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Western Australia had a short-lived, but important, tobacco-growing industry between the 1930s and the 1960s. Its importance lay, not in the export revenue it generated, but in that it showed the preparedness of government and farmers to encourage diversification with new kinds of crops.

Experimental tobacco farming began in Western Australia during the 1920s.  The State government hoped to encourage the establishment of a particularly lucrative cash crop in the South West.
When farming on a commercial scale began in 1930 there were about 10 hectares of land under cultivation.  By 1936 that figure had increased to 400 hectares.  Tobacco produced was purchased by Australian buyers for local cigar and cigarette manufacture. The largest local tobacco producer was Michelides Ltd.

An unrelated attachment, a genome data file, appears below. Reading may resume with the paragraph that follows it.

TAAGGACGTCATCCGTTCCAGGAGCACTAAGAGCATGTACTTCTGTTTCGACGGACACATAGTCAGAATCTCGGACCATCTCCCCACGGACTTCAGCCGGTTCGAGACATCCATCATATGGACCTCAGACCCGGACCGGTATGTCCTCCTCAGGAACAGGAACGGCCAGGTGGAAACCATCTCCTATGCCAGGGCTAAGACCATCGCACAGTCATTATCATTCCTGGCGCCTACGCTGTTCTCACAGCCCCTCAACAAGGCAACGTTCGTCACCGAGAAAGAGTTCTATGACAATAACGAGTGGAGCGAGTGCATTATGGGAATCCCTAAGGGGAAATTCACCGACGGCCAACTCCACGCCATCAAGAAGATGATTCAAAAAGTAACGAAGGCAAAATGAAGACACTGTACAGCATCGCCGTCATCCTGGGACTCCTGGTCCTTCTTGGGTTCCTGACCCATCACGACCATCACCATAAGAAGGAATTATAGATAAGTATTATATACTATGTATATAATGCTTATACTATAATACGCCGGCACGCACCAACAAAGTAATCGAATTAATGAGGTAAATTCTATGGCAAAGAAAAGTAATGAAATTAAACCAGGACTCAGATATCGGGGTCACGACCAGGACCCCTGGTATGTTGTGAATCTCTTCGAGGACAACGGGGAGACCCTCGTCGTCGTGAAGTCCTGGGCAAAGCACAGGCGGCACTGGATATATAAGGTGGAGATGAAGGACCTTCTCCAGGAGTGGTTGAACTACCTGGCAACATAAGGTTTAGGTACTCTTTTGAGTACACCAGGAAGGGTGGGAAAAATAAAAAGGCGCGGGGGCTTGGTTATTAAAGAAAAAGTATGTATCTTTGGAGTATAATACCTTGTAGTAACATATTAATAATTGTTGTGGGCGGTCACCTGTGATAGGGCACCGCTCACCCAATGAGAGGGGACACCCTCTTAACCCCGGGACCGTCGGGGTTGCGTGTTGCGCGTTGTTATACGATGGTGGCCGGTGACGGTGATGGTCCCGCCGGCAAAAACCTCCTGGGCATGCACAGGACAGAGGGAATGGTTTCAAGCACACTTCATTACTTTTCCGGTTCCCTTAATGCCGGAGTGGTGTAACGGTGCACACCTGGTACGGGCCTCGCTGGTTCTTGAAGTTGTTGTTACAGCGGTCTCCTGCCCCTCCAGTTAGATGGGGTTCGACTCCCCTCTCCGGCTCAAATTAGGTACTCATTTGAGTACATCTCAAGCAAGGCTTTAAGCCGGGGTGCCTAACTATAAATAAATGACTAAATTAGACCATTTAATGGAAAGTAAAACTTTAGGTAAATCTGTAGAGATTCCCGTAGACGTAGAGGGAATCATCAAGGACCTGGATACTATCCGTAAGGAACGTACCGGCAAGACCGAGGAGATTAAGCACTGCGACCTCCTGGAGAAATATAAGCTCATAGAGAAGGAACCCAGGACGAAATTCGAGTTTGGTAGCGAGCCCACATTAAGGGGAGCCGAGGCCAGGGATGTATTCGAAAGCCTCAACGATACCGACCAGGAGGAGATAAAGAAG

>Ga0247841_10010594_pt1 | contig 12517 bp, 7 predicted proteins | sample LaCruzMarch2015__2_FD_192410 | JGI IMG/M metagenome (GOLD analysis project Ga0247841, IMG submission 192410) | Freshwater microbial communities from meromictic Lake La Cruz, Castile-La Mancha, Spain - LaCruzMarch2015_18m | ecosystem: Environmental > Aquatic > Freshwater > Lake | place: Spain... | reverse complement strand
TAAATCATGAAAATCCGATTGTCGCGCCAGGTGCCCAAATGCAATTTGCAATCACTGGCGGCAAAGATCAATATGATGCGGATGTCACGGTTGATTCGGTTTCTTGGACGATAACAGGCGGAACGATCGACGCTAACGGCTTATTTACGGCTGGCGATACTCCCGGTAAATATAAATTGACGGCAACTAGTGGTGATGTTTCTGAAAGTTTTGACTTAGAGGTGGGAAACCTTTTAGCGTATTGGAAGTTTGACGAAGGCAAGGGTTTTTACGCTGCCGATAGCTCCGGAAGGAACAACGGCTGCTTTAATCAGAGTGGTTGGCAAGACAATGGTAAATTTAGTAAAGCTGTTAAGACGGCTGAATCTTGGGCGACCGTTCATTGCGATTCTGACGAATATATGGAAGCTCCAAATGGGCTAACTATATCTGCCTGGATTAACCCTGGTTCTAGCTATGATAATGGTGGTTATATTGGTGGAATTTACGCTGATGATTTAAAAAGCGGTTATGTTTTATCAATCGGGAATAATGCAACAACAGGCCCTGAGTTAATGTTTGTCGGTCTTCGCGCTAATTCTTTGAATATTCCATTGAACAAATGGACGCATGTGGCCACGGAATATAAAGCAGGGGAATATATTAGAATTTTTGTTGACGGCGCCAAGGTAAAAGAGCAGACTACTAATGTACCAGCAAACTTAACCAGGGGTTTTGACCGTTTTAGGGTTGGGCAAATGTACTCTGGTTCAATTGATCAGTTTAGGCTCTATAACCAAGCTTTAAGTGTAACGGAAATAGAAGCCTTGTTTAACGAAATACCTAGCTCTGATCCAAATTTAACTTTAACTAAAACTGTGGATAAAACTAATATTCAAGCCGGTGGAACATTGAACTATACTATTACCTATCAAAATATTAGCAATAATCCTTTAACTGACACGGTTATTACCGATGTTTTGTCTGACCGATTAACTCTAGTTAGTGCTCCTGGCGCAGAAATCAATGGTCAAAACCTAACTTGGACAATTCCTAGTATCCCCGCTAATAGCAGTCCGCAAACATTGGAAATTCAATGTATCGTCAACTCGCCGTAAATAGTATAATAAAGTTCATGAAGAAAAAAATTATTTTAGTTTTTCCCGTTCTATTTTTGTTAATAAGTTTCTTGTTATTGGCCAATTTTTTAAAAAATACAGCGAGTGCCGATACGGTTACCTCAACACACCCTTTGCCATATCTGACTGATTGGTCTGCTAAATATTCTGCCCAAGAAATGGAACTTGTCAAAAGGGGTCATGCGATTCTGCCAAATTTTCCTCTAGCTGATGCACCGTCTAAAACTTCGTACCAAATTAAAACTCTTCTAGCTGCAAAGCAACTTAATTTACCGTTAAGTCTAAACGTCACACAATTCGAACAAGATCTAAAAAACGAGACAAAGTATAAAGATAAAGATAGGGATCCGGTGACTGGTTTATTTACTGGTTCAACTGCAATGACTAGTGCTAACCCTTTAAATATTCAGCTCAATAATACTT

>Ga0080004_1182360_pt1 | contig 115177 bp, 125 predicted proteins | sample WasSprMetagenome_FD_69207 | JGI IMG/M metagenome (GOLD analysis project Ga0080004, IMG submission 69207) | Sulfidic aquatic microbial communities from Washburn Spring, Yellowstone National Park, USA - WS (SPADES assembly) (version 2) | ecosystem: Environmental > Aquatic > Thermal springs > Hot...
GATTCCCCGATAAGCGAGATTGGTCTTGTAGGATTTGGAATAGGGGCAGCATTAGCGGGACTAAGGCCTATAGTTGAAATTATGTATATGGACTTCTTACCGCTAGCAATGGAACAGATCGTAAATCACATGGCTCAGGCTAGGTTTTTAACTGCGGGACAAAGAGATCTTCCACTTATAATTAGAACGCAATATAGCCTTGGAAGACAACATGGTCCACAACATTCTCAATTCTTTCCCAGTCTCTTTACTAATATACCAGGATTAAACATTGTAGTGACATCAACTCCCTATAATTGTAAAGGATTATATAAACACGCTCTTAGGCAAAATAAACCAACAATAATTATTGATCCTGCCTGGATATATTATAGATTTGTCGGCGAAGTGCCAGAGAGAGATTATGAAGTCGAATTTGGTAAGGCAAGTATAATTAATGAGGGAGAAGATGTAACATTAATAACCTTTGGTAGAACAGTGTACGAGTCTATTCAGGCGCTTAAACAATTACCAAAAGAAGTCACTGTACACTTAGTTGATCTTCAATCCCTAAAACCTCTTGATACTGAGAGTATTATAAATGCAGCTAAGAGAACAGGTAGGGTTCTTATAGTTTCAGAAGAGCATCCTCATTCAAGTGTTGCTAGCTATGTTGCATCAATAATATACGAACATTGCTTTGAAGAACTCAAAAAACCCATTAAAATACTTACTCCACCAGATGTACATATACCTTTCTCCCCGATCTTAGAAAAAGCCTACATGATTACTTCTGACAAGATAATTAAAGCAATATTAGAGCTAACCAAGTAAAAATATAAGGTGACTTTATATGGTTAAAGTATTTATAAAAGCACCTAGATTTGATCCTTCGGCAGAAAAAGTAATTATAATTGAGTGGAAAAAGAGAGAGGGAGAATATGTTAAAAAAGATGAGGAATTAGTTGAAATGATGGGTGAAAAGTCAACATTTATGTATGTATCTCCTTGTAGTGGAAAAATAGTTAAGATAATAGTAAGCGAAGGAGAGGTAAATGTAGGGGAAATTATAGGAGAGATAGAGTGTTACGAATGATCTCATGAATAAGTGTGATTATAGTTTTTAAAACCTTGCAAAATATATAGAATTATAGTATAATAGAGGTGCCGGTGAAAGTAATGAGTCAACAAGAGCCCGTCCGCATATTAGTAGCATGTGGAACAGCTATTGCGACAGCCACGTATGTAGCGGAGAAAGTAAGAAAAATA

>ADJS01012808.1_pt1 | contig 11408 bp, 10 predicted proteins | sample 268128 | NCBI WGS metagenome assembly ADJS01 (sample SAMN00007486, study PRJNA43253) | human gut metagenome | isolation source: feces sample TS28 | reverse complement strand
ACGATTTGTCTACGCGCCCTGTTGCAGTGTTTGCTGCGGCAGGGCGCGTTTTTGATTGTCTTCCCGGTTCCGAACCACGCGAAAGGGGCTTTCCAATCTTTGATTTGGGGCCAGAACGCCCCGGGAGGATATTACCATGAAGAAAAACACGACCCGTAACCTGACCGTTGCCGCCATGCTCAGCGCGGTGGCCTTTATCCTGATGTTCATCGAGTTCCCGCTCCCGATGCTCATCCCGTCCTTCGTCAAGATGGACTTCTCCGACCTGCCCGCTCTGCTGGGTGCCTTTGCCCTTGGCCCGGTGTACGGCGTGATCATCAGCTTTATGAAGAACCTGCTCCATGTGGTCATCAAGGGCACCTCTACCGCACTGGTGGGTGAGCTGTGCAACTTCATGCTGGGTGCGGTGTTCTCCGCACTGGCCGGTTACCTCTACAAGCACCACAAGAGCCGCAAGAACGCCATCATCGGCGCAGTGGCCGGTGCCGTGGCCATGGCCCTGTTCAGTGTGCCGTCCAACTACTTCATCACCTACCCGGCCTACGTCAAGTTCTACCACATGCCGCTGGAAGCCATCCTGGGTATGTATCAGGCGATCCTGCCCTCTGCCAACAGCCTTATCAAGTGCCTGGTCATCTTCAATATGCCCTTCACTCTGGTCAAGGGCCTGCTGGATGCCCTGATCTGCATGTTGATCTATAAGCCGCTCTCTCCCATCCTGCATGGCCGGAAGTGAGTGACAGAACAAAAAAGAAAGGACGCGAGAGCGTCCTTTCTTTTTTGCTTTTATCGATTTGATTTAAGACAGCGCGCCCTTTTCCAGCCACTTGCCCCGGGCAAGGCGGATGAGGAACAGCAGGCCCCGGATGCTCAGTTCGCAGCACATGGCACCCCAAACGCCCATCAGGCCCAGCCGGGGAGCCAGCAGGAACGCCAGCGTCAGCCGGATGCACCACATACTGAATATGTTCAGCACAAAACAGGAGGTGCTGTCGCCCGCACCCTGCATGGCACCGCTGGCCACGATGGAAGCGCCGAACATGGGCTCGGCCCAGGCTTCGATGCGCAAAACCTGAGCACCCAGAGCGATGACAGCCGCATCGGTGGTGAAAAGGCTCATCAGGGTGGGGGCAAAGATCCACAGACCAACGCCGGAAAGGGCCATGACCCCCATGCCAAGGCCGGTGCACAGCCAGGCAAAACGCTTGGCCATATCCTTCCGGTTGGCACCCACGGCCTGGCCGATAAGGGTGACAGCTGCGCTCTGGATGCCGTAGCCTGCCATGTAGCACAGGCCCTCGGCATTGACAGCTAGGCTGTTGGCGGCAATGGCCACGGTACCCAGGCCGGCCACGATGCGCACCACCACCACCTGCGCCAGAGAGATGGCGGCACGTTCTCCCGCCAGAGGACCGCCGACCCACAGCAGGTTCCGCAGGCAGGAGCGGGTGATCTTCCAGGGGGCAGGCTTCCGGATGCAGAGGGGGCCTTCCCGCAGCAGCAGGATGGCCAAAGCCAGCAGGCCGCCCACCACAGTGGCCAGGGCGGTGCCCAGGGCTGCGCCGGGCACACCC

With the outbreak of the Second World War tobacco production peaked in 1942-43 at which time 639 hectares were under cultivation.  From this high point the industry went into a steady decline.  In spite of attempts by the government to stimulate tobacco production during the 1950s through a War Service farm scheme, the industry failed and ultimately collapsed in the 1960s.  In the end the chloride content of the locally produced tobacco leaf gave a poor burn for making cigarettes and buyers preferred tobacco from other sources.


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